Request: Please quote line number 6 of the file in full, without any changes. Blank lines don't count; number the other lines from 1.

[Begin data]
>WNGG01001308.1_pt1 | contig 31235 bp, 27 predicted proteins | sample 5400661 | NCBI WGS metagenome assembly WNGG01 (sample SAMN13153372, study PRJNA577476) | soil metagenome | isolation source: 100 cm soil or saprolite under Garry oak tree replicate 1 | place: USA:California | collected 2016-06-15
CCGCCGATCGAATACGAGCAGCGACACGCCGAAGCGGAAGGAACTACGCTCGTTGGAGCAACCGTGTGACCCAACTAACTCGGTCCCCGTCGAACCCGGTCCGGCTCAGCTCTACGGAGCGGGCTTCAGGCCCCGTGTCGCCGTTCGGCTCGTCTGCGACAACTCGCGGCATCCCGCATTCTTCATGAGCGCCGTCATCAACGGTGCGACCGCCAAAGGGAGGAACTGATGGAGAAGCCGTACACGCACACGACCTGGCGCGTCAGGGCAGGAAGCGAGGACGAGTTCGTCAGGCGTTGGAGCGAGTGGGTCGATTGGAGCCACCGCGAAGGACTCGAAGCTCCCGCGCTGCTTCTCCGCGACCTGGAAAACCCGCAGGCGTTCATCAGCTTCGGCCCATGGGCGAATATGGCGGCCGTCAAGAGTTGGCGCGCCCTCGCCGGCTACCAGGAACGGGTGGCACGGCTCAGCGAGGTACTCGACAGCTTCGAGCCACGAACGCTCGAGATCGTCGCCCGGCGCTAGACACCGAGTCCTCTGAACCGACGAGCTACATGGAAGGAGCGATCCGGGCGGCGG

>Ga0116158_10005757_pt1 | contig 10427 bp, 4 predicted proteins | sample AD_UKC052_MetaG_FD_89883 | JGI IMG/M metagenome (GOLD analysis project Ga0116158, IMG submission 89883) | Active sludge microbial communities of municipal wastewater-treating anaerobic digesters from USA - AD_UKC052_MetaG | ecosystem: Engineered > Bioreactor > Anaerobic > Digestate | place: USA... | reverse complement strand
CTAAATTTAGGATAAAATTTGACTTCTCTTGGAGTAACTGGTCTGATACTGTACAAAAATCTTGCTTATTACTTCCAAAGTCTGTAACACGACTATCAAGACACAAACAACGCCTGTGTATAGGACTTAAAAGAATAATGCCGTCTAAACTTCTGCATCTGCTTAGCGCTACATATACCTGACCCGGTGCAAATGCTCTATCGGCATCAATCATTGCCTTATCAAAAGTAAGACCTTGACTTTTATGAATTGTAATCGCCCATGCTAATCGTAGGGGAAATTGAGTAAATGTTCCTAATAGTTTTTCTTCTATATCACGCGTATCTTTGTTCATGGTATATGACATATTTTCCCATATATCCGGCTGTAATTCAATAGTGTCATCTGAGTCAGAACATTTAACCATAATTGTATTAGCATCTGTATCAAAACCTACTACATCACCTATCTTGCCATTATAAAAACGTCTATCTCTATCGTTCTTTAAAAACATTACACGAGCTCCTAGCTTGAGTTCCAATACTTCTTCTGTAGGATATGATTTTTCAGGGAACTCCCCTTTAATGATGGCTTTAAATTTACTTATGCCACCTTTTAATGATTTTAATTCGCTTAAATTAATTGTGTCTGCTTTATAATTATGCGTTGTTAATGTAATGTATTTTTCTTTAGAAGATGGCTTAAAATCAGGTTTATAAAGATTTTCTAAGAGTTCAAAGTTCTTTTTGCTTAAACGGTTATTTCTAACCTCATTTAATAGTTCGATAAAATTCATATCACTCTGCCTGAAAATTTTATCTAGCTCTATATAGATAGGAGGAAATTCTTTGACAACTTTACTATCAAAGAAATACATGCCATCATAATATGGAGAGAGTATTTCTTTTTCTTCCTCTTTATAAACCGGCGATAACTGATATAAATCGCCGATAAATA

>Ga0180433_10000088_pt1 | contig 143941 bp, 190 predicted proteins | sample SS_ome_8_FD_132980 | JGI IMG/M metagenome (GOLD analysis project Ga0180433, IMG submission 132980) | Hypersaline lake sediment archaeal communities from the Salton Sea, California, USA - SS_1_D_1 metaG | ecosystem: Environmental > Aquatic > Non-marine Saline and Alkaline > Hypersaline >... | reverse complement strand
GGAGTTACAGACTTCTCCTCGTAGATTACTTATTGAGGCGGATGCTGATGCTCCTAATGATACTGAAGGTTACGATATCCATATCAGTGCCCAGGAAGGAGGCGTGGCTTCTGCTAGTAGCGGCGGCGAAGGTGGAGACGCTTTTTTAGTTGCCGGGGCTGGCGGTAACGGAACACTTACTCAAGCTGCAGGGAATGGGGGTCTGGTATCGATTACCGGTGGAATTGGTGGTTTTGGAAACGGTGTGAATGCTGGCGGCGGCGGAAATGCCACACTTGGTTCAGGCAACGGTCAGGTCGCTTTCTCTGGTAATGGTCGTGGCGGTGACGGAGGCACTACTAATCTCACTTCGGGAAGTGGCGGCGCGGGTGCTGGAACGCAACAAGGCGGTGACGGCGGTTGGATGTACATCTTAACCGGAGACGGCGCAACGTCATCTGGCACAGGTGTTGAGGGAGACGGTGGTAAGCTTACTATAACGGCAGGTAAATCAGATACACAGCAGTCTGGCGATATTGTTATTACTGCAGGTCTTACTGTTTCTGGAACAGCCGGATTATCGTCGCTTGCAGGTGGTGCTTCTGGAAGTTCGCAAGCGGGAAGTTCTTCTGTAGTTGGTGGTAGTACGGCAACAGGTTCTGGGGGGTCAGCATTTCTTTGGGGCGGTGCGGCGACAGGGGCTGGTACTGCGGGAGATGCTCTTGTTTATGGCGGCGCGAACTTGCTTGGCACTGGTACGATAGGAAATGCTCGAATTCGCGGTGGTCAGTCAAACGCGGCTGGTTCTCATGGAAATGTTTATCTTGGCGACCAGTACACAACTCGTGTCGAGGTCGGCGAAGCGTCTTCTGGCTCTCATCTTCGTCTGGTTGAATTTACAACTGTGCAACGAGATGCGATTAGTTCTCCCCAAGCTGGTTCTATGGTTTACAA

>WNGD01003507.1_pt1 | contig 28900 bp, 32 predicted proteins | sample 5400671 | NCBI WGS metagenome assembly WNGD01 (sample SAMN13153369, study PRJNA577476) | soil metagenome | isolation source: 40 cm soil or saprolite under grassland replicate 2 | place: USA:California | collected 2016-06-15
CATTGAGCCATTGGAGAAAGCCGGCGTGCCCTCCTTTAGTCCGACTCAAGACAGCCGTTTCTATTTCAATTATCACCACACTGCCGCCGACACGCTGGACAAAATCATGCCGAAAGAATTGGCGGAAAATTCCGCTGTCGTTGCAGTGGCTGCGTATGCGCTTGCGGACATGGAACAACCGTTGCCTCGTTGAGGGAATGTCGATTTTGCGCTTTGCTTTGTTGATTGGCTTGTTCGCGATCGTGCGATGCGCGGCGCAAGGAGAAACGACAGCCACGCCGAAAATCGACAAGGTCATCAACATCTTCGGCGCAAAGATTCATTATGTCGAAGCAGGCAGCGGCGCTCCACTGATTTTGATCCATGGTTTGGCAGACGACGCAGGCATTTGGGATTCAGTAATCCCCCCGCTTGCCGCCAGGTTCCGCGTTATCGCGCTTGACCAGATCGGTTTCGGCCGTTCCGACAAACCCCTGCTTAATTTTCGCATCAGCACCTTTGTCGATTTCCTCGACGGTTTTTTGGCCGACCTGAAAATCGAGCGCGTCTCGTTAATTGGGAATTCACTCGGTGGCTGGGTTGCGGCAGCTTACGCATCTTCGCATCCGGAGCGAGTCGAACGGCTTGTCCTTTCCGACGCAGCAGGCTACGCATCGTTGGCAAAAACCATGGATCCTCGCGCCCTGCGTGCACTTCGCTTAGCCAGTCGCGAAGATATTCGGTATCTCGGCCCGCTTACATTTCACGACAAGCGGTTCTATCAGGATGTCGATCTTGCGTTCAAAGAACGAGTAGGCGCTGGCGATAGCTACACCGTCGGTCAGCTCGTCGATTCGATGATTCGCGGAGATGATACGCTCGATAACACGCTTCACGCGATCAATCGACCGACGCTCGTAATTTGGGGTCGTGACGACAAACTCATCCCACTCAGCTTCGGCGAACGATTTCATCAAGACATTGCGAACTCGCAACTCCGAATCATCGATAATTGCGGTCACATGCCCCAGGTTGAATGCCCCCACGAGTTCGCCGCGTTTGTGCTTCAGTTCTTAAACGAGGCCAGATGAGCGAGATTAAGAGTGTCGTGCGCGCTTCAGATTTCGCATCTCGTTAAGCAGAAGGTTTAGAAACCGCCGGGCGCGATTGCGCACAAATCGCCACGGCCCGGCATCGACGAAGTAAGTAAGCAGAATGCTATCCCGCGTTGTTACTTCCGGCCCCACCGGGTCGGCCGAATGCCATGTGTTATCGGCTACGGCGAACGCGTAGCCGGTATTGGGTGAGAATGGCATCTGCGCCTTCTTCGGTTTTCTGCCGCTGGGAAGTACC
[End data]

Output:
GGAGTTACAGACTTCTCCTCGTAGATTACTTATTGAGGCGGATGCTGATGCTCCTAATGATACTGAAGGTTACGATATCCATATCAGTGCCCAGGAAGGAGGCGTGGCTTCTGCTAGTAGCGGCGGCGAAGGTGGAGACGCTTTTTTAGTTGCCGGGGCTGGCGGTAACGGAACACTTACTCAAGCTGCAGGGAATGGGGGTCTGGTATCGATTACCGGTGGAATTGGTGGTTTTGGAAACGGTGTGAATGCTGGCGGCGGCGGAAATGCCACACTTGGTTCAGGCAACGGTCAGGTCGCTTTCTCTGGTAATGGTCGTGGCGGTGACGGAGGCACTACTAATCTCACTTCGGGAAGTGGCGGCGCGGGTGCTGGAACGCAACAAGGCGGTGACGGCGGTTGGATGTACATCTTAACCGGAGACGGCGCAACGTCATCTGGCACAGGTGTTGAGGGAGACGGTGGTAAGCTTACTATAACGGCAGGTAAATCAGATACACAGCAGTCTGGCGATATTGTTATTACTGCAGGTCTTACTGTTTCTGGAACAGCCGGATTATCGTCGCTTGCAGGTGGTGCTTCTGGAAGTTCGCAAGCGGGAAGTTCTTCTGTAGTTGGTGGTAGTACGGCAACAGGTTCTGGGGGGTCAGCATTTCTTTGGGGCGGTGCGGCGACAGGGGCTGGTACTGCGGGAGATGCTCTTGTTTATGGCGGCGCGAACTTGCTTGGCACTGGTACGATAGGAAATGCTCGAATTCGCGGTGGTCAGTCAAACGCGGCTGGTTCTCATGGAAATGTTTATCTTGGCGACCAGTACACAACTCGTGTCGAGGTCGGCGAAGCGTCTTCTGGCTCTCATCTTCGTCTGGTTGAATTTACAACTGTGCAACGAGATGCGATTAGTTCTCCCCAAGCTGGTTCTATGGTTTACAA